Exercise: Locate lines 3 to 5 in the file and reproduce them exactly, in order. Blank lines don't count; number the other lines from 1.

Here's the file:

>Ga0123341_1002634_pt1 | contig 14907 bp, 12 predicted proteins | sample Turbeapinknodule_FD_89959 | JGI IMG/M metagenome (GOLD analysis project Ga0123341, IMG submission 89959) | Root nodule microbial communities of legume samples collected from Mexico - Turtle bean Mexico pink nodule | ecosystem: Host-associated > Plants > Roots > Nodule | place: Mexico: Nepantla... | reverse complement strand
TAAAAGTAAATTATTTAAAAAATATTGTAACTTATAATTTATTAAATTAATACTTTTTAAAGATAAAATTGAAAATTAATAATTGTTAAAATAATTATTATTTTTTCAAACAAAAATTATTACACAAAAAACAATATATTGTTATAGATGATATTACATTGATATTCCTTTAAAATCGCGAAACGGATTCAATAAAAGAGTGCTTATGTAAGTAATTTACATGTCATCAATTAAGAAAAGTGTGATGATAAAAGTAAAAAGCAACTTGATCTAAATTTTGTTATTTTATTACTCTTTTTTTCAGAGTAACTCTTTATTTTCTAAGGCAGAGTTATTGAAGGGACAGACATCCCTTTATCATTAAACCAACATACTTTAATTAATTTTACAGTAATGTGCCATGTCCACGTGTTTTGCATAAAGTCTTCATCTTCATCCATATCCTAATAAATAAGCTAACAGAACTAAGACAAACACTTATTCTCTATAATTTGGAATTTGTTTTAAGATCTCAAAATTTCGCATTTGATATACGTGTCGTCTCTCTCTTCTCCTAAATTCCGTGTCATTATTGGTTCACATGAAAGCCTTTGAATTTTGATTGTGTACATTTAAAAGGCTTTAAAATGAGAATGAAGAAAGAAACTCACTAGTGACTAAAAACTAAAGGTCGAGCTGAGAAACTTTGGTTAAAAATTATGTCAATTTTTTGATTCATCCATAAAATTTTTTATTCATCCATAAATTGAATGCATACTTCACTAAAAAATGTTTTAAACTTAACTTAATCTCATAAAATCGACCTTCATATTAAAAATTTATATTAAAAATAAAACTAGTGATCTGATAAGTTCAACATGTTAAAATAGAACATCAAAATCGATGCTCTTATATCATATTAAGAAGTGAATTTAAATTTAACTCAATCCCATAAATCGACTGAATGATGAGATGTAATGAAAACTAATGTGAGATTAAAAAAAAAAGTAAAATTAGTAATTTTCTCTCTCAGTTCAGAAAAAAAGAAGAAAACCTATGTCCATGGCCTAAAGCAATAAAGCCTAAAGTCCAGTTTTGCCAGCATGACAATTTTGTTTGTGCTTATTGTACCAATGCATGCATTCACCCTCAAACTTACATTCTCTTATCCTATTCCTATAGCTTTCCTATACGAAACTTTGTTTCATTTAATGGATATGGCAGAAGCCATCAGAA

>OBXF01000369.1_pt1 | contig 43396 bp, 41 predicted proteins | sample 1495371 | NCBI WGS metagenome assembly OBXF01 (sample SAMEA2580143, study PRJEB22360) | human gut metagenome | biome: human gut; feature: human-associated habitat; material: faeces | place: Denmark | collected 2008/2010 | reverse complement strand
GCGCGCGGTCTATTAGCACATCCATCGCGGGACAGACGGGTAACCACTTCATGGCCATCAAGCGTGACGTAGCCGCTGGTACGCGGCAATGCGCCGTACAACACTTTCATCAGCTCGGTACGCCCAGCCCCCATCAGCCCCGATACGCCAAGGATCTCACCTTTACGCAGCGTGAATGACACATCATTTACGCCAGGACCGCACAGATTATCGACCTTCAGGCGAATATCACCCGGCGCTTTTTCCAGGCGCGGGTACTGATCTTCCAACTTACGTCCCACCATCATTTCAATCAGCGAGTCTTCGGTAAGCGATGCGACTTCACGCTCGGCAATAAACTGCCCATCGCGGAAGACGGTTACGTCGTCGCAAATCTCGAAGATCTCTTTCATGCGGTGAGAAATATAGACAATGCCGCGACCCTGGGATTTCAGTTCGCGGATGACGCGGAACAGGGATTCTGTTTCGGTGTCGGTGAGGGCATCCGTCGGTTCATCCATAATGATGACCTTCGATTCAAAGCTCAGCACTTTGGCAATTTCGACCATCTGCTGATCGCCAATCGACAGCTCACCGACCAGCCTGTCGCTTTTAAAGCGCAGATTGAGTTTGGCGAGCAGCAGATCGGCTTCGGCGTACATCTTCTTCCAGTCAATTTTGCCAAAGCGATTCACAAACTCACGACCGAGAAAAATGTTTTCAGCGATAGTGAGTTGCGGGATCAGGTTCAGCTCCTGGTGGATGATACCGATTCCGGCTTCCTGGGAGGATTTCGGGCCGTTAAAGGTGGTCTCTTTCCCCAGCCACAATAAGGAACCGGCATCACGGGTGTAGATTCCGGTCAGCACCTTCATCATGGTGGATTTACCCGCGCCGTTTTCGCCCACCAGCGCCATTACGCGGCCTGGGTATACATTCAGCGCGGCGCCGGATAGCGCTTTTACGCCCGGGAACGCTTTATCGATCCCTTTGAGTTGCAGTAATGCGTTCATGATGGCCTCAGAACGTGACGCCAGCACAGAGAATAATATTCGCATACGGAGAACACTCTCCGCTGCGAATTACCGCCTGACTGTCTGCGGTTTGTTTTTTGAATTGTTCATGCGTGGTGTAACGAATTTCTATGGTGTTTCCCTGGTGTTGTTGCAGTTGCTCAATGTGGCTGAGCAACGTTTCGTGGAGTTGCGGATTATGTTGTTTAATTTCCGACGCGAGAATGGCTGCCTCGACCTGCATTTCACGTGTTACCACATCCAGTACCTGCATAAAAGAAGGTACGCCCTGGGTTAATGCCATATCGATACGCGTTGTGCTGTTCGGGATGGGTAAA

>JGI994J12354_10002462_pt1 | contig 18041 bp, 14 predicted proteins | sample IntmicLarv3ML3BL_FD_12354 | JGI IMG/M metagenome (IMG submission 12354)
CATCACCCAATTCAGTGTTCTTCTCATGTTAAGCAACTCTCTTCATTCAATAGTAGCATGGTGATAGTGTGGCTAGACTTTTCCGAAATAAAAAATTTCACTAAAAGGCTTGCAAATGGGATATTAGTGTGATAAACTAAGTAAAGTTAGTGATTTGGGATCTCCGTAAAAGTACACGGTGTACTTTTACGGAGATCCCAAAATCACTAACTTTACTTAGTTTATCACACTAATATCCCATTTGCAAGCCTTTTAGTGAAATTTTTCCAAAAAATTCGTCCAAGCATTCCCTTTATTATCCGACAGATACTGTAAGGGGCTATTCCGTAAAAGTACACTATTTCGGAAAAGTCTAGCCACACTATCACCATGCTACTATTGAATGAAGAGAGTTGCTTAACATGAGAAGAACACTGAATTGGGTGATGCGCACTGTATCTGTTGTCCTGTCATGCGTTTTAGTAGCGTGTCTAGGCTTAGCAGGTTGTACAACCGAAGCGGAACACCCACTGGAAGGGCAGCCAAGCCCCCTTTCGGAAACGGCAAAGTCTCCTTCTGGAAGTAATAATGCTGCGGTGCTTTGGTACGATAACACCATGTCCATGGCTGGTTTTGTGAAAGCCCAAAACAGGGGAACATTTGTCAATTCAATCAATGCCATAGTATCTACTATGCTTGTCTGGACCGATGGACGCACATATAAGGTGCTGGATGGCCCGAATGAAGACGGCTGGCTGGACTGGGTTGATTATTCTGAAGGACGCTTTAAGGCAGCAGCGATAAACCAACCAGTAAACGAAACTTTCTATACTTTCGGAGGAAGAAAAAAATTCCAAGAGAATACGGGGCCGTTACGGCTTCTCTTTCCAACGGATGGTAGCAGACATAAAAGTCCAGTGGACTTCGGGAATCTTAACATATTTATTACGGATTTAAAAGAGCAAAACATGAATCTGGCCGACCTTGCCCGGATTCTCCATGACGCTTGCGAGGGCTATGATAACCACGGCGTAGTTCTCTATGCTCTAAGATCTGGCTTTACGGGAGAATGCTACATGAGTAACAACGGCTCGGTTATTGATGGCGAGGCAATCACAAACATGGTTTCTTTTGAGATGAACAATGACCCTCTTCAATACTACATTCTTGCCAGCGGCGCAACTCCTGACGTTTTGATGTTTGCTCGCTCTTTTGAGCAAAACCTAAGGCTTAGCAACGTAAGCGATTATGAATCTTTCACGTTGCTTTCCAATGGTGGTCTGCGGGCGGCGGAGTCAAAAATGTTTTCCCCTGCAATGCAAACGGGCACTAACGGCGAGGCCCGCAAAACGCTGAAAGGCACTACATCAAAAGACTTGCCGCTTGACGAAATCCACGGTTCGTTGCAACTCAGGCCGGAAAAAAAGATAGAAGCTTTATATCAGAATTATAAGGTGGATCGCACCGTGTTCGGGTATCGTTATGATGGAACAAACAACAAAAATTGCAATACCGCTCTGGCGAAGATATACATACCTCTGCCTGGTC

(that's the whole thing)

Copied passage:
>OBXF01000369.1_pt1 | contig 43396 bp, 41 predicted proteins | sample 1495371 | NCBI WGS metagenome assembly OBXF01 (sample SAMEA2580143, study PRJEB22360) | human gut metagenome | biome: human gut; feature: human-associated habitat; material: faeces | place: Denmark | collected 2008/2010 | reverse complement strand
GCGCGCGGTCTATTAGCACATCCATCGCGGGACAGACGGGTAACCACTTCATGGCCATCAAGCGTGACGTAGCCGCTGGTACGCGGCAATGCGCCGTACAACACTTTCATCAGCTCGGTACGCCCAGCCCCCATCAGCCCCGATACGCCAAGGATCTCACCTTTACGCAGCGTGAATGACACATCATTTACGCCAGGACCGCACAGATTATCGACCTTCAGGCGAATATCACCCGGCGCTTTTTCCAGGCGCGGGTACTGATCTTCCAACTTACGTCCCACCATCATTTCAATCAGCGAGTCTTCGGTAAGCGATGCGACTTCACGCTCGGCAATAAACTGCCCATCGCGGAAGACGGTTACGTCGTCGCAAATCTCGAAGATCTCTTTCATGCGGTGAGAAATATAGACAATGCCGCGACCCTGGGATTTCAGTTCGCGGATGACGCGGAACAGGGATTCTGTTTCGGTGTCGGTGAGGGCATCCGTCGGTTCATCCATAATGATGACCTTCGATTCAAAGCTCAGCACTTTGGCAATTTCGACCATCTGCTGATCGCCAATCGACAGCTCACCGACCAGCCTGTCGCTTTTAAAGCGCAGATTGAGTTTGGCGAGCAGCAGATCGGCTTCGGCGTACATCTTCTTCCAGTCAATTTTGCCAAAGCGATTCACAAACTCACGACCGAGAAAAATGTTTTCAGCGATAGTGAGTTGCGGGATCAGGTTCAGCTCCTGGTGGATGATACCGATTCCGGCTTCCTGGGAGGATTTCGGGCCGTTAAAGGTGGTCTCTTTCCCCAGCCACAATAAGGAACCGGCATCACGGGTGTAGATTCCGGTCAGCACCTTCATCATGGTGGATTTACCCGCGCCGTTTTCGCCCACCAGCGCCATTACGCGGCCTGGGTATACATTCAGCGCGGCGCCGGATAGCGCTTTTACGCCCGGGAACGCTTTATCGATCCCTTTGAGTTGCAGTAATGCGTTCATGATGGCCTCAGAACGTGACGCCAGCACAGAGAATAATATTCGCATACGGAGAACACTCTCCGCTGCGAATTACCGCCTGACTGTCTGCGGTTTGTTTTTTGAATTGTTCATGCGTGGTGTAACGAATTTCTATGGTGTTTCCCTGGTGTTGTTGCAGTTGCTCAATGTGGCTGAGCAACGTTTCGTGGAGTTGCGGATTATGTTGTTTAATTTCCGACGCGAGAATGGCTGCCTCGACCTGCATTTCACGTGTTACCACATCCAGTACCTGCATAAAAGAAGGTACGCCCTGGGTTAATGCCATATCGATACGCGTTGTGCTGTTCGGGATGGGTAAA

>JGI994J12354_10002462_pt1 | contig 18041 bp, 14 predicted proteins | sample IntmicLarv3ML3BL_FD_12354 | JGI IMG/M metagenome (IMG submission 12354)